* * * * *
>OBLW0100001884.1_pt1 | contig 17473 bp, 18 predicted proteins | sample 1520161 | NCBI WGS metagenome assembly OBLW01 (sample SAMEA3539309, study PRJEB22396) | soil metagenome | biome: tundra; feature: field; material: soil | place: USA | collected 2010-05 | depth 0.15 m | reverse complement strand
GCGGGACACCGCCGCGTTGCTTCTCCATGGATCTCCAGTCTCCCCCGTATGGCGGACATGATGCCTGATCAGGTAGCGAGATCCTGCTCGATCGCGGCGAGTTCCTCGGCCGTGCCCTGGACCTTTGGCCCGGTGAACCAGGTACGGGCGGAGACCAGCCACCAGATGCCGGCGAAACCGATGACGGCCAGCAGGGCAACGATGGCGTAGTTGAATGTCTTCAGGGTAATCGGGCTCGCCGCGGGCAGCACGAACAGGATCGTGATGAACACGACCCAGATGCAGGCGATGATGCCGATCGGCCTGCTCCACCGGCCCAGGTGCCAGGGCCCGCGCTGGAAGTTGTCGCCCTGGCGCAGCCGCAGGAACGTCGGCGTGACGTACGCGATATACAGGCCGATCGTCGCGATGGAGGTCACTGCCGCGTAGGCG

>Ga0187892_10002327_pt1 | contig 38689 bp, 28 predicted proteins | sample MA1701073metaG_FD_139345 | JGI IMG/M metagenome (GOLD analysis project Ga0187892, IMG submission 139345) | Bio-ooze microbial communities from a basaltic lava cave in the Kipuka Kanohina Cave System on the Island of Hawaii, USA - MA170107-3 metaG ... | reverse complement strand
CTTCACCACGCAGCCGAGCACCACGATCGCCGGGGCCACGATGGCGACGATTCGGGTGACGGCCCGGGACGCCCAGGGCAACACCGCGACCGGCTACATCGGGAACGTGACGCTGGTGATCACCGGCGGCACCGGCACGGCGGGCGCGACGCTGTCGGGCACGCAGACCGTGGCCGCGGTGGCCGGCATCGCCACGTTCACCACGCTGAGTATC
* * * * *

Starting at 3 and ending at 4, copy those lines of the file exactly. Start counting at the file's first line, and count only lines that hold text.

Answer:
>Ga0187892_10002327_pt1 | contig 38689 bp, 28 predicted proteins | sample MA1701073metaG_FD_139345 | JGI IMG/M metagenome (GOLD analysis project Ga0187892, IMG submission 139345) | Bio-ooze microbial communities from a basaltic lava cave in the Kipuka Kanohina Cave System on the Island of Hawaii, USA - MA170107-3 metaG ... | reverse complement strand
CTTCACCACGCAGCCGAGCACCACGATCGCCGGGGCCACGATGGCGACGATTCGGGTGACGGCCCGGGACGCCCAGGGCAACACCGCGACCGGCTACATCGGGAACGTGACGCTGGTGATCACCGGCGGCACCGGCACGGCGGGCGCGACGCTGTCGGGCACGCAGACCGTGGCCGCGGTGGCCGGCATCGCCACGTTCACCACGCTGAGTATC